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Neurobiology of Learning and Memory

Enmanuelle Pardilla-Delgado, Jessica D Payne
While the influence of sleep on memory has a long history, sleep's role in the formation of false memories is less clear. Moreover, virtually nothing is known about the development of false memories beyond delays of about 12 hours. Here, for the first time, we assess post-sleep development of true and false memories across longer delay intervals of 24 and 48 hours. Although technically a false memory, remembering information that is related to the theme, or gist, of an experience can be considered an adaptive process...
November 26, 2016: Neurobiology of Learning and Memory
Jörg Neubert, Katja Hillbrandt, Mathias Weymar, Alfons O Hamm, Julia Wendt
Inhibitory learning is an important factor for decreasing fear expression. We investigated conditioned inhibition of learned fear responses using conditioned excitors and inhibitors differing in fear-relevance in a sample of 48 healthy female students. To study the effect of stimulus fear-relevance, we used the fear potentiated startle paradigm in an AX+/BX- discrimination learning task with fear-relevant (spider) vs. fear-irrelevant (butterfly) pictures as CS+ (A) and CS- (B), respectively. We found that, during acquisition, participants with elevated fear of spiders showed stronger fear potentiated startle to AX+ compared to BX- when the inhibitor (B) was fear-irrelevant (butterfly) using both median split as well as correlational analyses...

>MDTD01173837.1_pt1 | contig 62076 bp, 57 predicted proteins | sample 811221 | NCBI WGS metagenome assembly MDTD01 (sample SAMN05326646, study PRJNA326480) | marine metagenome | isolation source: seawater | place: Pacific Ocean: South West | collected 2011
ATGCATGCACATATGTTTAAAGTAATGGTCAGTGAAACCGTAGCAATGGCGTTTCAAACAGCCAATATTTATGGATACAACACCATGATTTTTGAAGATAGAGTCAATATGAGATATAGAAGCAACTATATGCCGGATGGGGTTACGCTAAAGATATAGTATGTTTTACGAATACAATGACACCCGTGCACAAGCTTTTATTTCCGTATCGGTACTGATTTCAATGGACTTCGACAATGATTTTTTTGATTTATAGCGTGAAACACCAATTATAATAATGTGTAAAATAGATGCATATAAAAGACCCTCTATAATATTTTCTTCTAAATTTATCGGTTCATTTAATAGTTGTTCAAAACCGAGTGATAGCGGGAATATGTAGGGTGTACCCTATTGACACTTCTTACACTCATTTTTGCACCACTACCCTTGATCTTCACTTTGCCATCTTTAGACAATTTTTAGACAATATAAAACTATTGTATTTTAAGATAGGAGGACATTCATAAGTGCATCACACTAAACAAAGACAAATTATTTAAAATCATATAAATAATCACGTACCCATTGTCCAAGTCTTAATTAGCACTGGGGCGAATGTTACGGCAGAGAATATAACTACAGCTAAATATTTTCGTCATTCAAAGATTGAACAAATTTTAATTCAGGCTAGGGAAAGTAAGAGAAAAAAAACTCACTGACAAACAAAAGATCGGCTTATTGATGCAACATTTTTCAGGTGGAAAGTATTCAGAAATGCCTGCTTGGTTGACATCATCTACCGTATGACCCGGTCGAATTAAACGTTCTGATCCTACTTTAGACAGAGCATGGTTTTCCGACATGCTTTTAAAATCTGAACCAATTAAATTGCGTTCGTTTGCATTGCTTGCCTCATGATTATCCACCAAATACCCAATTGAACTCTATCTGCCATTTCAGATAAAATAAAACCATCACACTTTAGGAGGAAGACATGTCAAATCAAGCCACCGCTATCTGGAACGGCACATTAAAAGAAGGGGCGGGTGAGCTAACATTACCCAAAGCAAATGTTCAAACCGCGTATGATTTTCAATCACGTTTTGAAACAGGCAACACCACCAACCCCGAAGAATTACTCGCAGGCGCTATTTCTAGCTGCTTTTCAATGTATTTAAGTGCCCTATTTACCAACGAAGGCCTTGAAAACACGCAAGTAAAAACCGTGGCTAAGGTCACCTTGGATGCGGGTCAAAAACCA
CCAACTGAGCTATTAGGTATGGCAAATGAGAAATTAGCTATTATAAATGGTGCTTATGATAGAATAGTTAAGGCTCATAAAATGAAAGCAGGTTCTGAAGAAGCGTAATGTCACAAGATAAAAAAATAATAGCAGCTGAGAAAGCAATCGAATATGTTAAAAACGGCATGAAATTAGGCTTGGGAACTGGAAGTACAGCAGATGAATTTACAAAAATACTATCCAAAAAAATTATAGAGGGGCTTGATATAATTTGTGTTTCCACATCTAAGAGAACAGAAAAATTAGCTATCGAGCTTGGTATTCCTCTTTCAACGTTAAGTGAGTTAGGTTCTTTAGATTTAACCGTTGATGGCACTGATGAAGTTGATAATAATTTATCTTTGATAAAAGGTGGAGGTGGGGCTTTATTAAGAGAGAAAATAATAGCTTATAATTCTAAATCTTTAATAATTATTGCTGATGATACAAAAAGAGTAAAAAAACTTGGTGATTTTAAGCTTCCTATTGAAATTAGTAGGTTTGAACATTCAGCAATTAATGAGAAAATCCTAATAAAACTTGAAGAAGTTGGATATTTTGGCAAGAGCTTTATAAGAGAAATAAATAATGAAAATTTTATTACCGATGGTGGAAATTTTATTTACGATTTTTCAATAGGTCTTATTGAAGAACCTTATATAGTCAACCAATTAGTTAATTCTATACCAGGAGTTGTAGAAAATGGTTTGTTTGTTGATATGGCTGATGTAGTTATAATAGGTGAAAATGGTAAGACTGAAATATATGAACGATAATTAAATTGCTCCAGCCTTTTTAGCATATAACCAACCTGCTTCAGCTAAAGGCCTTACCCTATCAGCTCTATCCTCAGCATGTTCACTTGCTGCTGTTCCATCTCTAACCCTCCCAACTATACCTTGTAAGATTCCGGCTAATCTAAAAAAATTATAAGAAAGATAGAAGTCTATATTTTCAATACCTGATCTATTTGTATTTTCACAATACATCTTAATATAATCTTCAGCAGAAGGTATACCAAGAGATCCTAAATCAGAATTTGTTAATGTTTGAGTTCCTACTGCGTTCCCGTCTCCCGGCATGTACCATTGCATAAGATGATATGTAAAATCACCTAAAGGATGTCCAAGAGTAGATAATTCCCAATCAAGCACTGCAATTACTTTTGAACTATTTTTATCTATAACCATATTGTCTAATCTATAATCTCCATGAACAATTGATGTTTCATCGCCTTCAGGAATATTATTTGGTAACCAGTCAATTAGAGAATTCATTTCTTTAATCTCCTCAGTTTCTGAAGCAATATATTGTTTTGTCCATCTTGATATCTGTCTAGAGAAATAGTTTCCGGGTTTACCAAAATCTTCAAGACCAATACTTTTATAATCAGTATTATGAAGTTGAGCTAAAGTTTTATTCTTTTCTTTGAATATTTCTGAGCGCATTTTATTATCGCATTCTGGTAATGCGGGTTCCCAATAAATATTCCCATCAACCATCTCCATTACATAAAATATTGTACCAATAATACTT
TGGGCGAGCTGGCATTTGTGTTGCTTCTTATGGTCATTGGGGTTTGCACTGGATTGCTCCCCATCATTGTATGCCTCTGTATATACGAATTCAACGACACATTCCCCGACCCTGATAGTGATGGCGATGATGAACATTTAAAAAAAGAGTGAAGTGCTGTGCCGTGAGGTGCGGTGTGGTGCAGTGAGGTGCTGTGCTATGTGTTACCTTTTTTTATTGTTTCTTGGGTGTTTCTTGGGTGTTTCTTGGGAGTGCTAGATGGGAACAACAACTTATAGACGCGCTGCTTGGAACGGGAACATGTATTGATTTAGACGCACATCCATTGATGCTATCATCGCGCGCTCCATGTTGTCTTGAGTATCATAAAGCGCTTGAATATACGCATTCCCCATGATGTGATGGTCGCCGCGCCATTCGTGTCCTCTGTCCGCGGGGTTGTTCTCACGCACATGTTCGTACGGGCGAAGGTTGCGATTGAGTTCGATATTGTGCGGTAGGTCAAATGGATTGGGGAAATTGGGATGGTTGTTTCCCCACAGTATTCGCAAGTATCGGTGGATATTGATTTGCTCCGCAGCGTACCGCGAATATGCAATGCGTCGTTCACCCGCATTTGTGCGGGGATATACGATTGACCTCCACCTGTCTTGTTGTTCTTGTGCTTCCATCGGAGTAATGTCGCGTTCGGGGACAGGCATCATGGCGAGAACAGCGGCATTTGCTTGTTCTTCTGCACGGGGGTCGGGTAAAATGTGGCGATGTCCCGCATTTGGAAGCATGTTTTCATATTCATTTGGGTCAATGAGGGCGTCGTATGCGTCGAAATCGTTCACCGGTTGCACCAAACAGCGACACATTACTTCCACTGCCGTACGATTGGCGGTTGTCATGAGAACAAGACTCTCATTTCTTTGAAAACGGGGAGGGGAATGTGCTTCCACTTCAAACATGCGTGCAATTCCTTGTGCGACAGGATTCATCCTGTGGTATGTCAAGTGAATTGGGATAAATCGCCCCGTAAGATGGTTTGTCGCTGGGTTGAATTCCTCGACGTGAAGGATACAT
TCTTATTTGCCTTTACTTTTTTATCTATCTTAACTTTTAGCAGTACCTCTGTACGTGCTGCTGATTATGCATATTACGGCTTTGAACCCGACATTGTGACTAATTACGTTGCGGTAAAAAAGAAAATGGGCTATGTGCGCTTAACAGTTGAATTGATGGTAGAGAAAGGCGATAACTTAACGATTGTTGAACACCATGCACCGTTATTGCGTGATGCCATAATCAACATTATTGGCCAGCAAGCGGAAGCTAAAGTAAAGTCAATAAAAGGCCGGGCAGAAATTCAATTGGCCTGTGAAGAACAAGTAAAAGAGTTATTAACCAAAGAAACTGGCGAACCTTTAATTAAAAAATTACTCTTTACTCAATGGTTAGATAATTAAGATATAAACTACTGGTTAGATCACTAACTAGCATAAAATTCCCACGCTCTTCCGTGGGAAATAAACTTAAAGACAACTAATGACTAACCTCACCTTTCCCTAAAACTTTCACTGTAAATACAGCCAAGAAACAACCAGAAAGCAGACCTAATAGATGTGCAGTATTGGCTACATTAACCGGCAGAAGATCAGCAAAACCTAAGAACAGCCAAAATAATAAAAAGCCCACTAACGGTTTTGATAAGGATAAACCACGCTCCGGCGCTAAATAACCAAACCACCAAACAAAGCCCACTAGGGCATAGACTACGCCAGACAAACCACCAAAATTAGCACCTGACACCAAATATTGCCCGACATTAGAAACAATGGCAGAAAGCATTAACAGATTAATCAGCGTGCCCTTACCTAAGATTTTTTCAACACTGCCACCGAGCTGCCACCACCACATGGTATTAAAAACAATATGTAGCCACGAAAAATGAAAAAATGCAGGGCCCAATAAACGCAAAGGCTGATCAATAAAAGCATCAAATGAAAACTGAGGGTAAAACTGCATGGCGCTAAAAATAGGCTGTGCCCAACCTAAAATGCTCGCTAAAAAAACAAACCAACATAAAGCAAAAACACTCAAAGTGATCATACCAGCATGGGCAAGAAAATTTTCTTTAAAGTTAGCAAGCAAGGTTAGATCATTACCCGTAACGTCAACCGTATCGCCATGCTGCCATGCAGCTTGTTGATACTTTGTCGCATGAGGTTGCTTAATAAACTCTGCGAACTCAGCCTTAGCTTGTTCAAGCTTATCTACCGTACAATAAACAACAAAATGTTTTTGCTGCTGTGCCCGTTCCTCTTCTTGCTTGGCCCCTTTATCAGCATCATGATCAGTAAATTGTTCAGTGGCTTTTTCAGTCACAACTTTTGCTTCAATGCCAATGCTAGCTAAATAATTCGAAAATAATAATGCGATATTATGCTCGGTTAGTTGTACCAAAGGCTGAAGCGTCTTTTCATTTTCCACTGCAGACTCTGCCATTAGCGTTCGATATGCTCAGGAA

November 26, 2016: Neurobiology of Learning and Memory
Diane J Kim, Nathan St Louis, Ralph A Molaro, Glenn T Hudson, Robert C Chorley, Brenda J Anderson
Psychological stressors elicit the anticipation of homeostatic challenge, whereas physical stressors are direct threats to homeostasis. Many rodent models of stress include both types of stressors, yet deficits, like those reported for working memory, are often attributed to psychological stress. To empirically test whether intermittent psychological stressors, such as repeated threats, are solely sufficient to impair spatial working memory, we developed a novel rodent model of stress that is restricted to the anticipation of threat, and free of direct physical challenge...
November 21, 2016: Neurobiology of Learning and Memory
Shira Meir Drexler, Oliver T Wolf
Glucocorticoids are secreted following exposure to stressful events. Their modulating role on memory reconsolidation, a post-retrieval process of re-stabilization, has been investigated only recently, at times with conflicting results. The goal of this review is twofold. First, to establish the modulating role of glucocorticoids on memory reconsolidation. Second, to point the potential factors and confounds that might explain the seemingly paradoxical findings. Here we review recent pharmacological studies, conducted in rodents and humans, which suggest a critical role of glucocorticoids in this post-retrieval process...